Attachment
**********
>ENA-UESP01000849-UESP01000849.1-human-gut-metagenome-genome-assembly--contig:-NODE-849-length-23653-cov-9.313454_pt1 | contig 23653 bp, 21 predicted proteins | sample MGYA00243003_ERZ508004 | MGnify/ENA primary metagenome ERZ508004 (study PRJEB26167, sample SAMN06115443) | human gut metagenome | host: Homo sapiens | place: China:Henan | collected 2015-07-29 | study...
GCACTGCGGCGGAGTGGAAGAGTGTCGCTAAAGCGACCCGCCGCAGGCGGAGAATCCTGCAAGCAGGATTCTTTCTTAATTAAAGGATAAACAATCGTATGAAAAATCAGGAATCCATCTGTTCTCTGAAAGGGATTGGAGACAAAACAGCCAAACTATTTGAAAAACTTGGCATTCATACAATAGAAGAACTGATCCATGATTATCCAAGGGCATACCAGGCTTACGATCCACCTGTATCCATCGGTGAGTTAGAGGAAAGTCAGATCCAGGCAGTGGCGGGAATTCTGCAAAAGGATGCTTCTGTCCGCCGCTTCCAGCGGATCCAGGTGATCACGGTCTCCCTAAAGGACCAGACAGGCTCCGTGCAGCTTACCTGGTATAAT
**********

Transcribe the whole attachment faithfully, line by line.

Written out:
>ENA-UESP01000849-UESP01000849.1-human-gut-metagenome-genome-assembly--contig:-NODE-849-length-23653-cov-9.313454_pt1 | contig 23653 bp, 21 predicted proteins | sample MGYA00243003_ERZ508004 | MGnify/ENA primary metagenome ERZ508004 (study PRJEB26167, sample SAMN06115443) | human gut metagenome | host: Homo sapiens | place: China:Henan | collected 2015-07-29 | study...
GCACTGCGGCGGAGTGGAAGAGTGTCGCTAAAGCGACCCGCCGCAGGCGGAGAATCCTGCAAGCAGGATTCTTTCTTAATTAAAGGATAAACAATCGTATGAAAAATCAGGAATCCATCTGTTCTCTGAAAGGGATTGGAGACAAAACAGCCAAACTATTTGAAAAACTTGGCATTCATACAATAGAAGAACTGATCCATGATTATCCAAGGGCATACCAGGCTTACGATCCACCTGTATCCATCGGTGAGTTAGAGGAAAGTCAGATCCAGGCAGTGGCGGGAATTCTGCAAAAGGATGCTTCTGTCCGCCGCTTCCAGCGGATCCAGGTGATCACGGTCTCCCTAAAGGACCAGACAGGCTCCGTGCAGCTTACCTGGTATAAT